- New requirements for shoreside infrastructure for the fishing sector and better launch facilities for small recreational craft.
- A rapidly increasing level of ownership of canoes, kayaks and trailered power recreational craft, which presents new management challenges for the safe and sustainable use of estuaries.
- Increasing population and demand for public access to and around the estuary, and proposed coastal access provisions, potentially increasing disturbance of sensitive wildlife.
- Potential pressure for the tidal energy of the estuary to be harnessed as a renewable energy source in response to government targets.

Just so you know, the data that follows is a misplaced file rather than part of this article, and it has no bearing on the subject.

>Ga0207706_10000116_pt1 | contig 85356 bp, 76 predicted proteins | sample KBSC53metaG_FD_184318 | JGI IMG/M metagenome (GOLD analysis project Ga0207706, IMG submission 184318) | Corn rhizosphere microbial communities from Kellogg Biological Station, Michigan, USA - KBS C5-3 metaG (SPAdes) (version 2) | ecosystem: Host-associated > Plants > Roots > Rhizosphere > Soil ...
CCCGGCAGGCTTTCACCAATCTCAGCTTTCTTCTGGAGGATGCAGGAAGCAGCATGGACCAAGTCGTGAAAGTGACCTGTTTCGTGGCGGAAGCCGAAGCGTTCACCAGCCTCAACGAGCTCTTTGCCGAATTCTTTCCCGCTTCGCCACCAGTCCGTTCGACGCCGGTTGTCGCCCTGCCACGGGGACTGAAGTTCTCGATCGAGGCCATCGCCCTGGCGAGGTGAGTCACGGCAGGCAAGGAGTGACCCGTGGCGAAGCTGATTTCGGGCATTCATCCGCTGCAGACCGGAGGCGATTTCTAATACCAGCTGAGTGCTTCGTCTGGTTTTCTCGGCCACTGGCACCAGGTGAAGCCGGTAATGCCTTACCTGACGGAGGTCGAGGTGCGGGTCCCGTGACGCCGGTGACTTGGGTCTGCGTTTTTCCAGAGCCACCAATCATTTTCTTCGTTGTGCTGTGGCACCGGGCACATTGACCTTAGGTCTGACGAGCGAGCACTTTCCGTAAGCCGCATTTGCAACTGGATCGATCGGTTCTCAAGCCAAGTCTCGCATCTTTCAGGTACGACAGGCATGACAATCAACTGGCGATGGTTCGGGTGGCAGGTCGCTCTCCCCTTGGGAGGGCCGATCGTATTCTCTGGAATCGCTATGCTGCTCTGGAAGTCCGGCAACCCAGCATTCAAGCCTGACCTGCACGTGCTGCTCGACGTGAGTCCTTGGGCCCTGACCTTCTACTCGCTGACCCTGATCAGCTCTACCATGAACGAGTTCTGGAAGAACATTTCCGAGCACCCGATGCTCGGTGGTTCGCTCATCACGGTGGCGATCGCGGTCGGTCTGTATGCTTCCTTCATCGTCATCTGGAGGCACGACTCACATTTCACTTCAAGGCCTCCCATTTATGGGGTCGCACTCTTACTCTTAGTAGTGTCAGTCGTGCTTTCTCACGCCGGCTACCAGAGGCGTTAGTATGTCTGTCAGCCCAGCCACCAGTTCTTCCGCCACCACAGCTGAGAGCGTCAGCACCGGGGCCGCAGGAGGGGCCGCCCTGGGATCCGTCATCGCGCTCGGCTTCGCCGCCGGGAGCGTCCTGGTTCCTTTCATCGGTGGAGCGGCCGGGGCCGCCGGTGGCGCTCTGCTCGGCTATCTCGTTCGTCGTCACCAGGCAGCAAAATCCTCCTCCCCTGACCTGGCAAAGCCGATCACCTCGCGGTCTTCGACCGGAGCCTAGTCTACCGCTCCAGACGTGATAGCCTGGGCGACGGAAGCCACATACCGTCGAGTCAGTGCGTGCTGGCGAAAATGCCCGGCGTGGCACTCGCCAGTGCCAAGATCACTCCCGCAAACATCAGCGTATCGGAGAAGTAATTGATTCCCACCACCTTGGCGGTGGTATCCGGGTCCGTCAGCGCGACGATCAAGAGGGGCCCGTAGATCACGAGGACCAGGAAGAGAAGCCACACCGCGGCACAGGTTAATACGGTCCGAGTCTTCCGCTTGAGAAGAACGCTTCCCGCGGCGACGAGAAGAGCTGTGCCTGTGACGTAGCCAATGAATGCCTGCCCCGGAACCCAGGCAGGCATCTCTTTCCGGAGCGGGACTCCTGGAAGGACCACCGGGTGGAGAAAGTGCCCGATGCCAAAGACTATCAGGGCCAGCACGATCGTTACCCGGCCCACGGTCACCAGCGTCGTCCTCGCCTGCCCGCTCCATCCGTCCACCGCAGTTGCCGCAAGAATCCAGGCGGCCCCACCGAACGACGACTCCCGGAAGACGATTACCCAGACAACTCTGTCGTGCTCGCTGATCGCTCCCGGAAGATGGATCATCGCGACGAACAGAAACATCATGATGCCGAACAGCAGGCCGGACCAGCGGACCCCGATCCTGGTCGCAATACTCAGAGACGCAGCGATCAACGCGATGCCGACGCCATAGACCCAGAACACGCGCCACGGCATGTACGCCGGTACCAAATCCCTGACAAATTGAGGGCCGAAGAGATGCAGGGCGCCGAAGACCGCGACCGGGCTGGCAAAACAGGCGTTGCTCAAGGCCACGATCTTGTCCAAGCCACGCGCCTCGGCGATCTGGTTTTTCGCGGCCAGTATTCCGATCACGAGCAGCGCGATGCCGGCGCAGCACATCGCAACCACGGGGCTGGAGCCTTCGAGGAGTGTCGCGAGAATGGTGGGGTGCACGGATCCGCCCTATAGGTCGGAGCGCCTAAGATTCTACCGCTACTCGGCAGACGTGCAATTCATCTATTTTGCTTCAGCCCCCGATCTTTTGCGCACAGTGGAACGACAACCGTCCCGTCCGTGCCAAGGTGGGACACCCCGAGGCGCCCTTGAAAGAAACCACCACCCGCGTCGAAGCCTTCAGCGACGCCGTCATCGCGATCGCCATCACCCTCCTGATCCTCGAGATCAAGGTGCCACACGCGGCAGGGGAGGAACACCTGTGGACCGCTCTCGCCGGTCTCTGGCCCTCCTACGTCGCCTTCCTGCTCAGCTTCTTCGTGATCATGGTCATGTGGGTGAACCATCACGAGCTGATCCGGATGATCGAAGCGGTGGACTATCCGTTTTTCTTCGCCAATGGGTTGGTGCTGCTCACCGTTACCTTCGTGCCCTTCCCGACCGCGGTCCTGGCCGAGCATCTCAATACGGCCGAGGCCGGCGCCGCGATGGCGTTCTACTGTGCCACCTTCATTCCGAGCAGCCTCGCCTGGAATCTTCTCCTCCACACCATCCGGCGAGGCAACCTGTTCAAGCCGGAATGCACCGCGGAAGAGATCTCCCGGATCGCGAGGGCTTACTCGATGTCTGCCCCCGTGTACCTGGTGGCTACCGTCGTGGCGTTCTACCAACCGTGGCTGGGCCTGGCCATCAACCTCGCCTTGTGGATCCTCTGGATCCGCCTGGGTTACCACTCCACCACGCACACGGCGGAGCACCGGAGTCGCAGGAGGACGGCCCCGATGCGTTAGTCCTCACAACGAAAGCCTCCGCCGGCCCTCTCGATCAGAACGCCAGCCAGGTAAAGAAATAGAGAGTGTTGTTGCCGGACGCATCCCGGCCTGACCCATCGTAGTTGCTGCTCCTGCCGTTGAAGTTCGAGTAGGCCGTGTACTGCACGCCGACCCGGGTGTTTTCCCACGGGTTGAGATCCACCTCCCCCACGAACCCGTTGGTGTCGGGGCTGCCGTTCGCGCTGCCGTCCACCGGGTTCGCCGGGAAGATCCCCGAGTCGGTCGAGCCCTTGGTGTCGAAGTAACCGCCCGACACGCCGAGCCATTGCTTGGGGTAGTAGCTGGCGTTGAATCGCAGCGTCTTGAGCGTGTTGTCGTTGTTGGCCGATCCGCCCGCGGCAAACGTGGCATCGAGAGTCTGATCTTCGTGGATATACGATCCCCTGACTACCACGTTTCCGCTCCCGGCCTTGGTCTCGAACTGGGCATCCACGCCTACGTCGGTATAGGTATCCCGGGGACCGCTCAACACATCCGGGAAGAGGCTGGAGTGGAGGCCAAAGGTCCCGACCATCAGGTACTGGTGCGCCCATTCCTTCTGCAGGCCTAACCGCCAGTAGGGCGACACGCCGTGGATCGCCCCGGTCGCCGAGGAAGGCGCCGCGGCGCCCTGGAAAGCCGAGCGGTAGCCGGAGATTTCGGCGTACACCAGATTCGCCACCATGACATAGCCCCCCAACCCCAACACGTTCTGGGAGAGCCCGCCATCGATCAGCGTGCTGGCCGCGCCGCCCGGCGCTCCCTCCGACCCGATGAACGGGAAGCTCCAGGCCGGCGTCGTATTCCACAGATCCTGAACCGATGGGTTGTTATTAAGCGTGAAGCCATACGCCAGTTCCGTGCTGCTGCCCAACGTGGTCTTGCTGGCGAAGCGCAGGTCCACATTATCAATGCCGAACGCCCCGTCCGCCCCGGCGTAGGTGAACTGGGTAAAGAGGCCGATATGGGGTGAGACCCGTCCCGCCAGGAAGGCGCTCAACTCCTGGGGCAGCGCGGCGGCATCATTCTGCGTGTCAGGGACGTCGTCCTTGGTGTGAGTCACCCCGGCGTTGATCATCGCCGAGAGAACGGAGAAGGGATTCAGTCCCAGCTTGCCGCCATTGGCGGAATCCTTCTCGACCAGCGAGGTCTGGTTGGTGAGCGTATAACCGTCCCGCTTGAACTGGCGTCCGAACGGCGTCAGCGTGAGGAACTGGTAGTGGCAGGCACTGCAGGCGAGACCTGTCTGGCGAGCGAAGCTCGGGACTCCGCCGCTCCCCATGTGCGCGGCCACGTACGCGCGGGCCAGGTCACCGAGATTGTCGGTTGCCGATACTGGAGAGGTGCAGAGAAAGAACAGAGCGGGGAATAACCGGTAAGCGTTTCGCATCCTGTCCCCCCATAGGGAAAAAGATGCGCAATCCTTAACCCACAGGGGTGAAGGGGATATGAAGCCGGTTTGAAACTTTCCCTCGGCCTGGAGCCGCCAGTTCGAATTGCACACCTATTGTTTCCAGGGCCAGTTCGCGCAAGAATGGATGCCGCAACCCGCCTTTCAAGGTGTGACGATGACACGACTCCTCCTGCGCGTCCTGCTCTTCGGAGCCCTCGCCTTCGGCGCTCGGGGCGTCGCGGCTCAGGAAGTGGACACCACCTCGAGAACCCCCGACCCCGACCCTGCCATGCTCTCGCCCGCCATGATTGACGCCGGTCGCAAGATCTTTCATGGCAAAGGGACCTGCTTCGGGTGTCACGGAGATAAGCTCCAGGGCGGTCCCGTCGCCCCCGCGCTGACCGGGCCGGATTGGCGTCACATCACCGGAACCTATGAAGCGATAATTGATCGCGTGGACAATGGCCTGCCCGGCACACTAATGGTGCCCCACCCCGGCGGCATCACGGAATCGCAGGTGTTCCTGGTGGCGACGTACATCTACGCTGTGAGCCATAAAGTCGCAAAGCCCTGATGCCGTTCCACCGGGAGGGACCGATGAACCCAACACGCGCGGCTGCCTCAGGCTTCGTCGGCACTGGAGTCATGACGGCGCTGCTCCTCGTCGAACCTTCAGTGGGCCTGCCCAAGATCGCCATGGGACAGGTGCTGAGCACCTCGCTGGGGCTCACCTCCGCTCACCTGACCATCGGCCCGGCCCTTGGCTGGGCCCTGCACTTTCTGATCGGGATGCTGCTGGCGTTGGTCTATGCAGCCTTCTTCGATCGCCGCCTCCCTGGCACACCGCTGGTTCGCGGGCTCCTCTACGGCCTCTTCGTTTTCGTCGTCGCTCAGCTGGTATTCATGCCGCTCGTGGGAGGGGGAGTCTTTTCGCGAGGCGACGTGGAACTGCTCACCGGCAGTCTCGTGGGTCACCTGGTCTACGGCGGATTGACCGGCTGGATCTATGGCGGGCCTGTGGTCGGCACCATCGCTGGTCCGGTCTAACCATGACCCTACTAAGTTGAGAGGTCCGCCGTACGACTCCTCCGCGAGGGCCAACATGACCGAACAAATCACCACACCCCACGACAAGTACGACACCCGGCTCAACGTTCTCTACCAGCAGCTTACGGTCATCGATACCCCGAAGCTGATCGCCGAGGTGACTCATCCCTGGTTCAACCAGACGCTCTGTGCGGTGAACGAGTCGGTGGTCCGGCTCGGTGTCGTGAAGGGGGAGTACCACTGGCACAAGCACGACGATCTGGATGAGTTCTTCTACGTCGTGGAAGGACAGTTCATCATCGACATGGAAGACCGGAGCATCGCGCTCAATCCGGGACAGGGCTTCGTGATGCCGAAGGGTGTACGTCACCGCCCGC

To protect views across the open water of the estuary and coast to the surrounding rounded unfettered skylines; and to protect the area’s valued maritime character and outstanding scenic quality. Historic settlement pattern and vernacular character are reinforced in new development with church towers remaining as uncompromised landmarks. The pattern of fields, woodlands, hedgerows and narrow lanes is managed and enhanced. Recreation, particularly water based recreation, is carefully monitored and managed and the natural and cultural heritage of the estuary is conveyed through sensitive interpretation. Local communities are involved in planning for future landscape change as a result of sea level rise and change in coastal erosion.
- Protect the distinctive, unspoilt, and exposed skylines which define the estuary.
- Conserve the open, expansive views across the estuary, and the area’s coastal and sea views.